Comments: A Book Blogger’s Daily Boost of Affirmation

Let’s be a book blogger (and any other sort of blogger) comments are our lifeline. They validate us. Every comment is an acknowledgment of the work that we put into the review or discussion post and is a pat on the back saying, “Hey, I hear you!”  They help us to connect with our readership and not feel as though what we are saying is just ending up in some black hole in the blogosphere. A lot of us have said that we’d continue to blog our reviews and opinions even if nobody was reading but, to be honest, that would get quite lonely. We thrive off the enthusiasm of other readers and are looking for those connections with others about books that we love!

For me, genuine comments are my lifeline. They keep me going in the blogging world.  They are more important than my follower count. It means some sort of discussion is happening which is a personal goal of mine for the blog. Since I’ve started blogging, my other goal was to make sure I interacted on blogs that I love and on the blogs of others that I take the time to read and respond to my reviews or discussions or general silly-ness on my blog.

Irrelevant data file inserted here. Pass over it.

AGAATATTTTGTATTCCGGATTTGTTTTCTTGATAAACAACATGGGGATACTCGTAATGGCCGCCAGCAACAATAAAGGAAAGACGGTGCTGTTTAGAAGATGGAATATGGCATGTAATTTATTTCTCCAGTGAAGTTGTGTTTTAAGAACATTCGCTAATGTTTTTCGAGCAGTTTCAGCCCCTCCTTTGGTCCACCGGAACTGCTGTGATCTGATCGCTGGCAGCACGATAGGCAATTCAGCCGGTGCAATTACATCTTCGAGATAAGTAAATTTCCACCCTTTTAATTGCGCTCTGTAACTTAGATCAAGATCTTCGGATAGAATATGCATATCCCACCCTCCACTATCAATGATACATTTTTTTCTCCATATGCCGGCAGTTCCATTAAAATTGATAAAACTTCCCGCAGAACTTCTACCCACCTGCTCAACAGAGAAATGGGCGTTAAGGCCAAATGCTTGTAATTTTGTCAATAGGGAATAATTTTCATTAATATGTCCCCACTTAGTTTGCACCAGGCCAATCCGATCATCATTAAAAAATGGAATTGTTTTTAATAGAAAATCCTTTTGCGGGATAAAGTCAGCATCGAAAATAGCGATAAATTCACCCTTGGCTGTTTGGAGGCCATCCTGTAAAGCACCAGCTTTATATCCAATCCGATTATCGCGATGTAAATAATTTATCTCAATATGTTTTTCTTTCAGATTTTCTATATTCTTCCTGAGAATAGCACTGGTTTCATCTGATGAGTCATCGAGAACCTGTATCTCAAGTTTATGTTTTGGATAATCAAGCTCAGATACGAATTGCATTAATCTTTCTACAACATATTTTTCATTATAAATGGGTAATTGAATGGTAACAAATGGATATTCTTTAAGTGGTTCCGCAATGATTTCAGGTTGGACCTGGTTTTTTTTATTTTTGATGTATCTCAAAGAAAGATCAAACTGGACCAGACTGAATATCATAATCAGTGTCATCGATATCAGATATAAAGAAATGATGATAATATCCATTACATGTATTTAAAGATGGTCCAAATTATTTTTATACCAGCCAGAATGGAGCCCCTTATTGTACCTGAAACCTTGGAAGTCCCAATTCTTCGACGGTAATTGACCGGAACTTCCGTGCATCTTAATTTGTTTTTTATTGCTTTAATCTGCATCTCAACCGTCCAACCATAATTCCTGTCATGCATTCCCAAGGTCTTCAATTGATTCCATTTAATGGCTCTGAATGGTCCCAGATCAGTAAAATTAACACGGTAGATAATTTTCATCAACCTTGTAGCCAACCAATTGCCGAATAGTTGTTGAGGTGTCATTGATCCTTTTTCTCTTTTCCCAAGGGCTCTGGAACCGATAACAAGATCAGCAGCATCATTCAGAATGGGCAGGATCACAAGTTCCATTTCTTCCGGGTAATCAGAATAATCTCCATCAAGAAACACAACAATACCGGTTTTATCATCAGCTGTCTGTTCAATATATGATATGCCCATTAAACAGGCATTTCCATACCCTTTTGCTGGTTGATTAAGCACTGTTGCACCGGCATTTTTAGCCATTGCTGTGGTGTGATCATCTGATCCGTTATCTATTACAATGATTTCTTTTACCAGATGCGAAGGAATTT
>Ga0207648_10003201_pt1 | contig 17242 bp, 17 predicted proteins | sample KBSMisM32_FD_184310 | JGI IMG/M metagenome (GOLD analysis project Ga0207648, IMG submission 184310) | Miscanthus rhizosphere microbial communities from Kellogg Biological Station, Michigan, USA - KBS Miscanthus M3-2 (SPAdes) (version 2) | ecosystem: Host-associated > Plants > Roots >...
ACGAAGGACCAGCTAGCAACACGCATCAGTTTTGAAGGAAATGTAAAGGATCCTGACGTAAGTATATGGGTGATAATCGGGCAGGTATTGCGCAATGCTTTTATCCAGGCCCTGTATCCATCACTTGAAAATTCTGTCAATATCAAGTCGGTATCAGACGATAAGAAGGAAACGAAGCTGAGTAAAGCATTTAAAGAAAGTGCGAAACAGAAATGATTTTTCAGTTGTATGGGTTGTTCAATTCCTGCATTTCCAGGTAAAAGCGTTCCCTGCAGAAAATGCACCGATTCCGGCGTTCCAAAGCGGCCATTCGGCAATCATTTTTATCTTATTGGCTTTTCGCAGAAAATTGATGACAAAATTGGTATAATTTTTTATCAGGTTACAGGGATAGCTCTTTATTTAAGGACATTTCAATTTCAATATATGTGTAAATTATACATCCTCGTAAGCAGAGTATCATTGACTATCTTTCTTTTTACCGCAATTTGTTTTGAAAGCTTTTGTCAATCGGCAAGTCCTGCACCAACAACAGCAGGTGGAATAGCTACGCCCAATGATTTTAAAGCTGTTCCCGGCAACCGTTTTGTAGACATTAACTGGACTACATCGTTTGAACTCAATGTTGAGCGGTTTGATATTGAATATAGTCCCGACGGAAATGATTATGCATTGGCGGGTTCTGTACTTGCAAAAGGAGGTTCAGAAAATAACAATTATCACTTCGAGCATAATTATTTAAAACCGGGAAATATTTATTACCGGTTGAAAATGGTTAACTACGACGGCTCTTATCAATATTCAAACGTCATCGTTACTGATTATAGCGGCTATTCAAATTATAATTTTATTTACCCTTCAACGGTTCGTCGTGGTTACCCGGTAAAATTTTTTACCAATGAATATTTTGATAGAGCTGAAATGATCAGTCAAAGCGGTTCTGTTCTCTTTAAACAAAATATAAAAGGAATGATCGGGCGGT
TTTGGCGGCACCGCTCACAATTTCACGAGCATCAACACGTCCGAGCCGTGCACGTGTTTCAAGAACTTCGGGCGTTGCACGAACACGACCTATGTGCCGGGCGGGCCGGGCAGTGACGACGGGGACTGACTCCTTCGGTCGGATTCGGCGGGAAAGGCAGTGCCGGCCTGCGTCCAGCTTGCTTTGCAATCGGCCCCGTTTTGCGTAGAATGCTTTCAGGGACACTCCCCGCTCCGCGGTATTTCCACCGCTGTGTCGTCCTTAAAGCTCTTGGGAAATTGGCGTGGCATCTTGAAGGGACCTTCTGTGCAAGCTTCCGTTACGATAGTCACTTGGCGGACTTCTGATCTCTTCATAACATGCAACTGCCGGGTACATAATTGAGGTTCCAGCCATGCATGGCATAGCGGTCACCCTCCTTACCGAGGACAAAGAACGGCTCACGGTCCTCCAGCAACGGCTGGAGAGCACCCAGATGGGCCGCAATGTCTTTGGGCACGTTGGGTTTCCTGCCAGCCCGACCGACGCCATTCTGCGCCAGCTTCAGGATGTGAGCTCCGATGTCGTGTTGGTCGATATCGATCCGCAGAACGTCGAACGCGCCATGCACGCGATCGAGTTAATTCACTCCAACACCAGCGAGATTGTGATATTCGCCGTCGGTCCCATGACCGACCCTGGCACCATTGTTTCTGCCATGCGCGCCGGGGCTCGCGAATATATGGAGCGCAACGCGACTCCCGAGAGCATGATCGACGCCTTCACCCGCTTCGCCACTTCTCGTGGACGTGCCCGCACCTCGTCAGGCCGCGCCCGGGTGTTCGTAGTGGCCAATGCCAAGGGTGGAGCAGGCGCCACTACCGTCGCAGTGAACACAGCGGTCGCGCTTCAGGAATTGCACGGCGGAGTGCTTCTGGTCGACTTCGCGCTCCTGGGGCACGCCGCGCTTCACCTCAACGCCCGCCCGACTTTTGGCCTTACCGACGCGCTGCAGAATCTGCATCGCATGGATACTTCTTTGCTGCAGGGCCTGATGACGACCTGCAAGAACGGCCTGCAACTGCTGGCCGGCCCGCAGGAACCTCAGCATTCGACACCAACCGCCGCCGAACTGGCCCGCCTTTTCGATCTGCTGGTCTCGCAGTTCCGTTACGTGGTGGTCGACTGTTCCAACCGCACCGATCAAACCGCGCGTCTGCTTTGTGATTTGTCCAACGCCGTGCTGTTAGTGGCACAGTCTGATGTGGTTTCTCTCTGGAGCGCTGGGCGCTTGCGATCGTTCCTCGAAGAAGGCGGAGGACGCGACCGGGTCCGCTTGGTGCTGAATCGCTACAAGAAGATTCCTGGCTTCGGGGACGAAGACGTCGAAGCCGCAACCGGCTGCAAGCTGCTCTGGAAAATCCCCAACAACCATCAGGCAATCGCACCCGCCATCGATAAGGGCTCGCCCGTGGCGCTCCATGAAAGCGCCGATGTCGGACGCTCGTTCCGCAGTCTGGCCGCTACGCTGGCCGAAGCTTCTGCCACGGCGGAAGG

*Time for an open apology*

I’ve slacked real bad on my commenting. It was the one goal I had and it all fell by the wayside ever since I got this new job. I’m learning how to juggle my time and responsibilities again…after a year of working only one day a week. I promise I’m not a jerk who only cares about my own blog. I’m really not. I love supporting other bloggers and seeing what they are up to. So, pretty pretty please, with a plump little cherry on top,  forgive me if I haven’t stopped by your blog in a while or if I haven’t responded back to a comment you left on my blog. I’m slowly getting in the groove of things and I’ll be coming back out with a vengeance and returning the blog loving!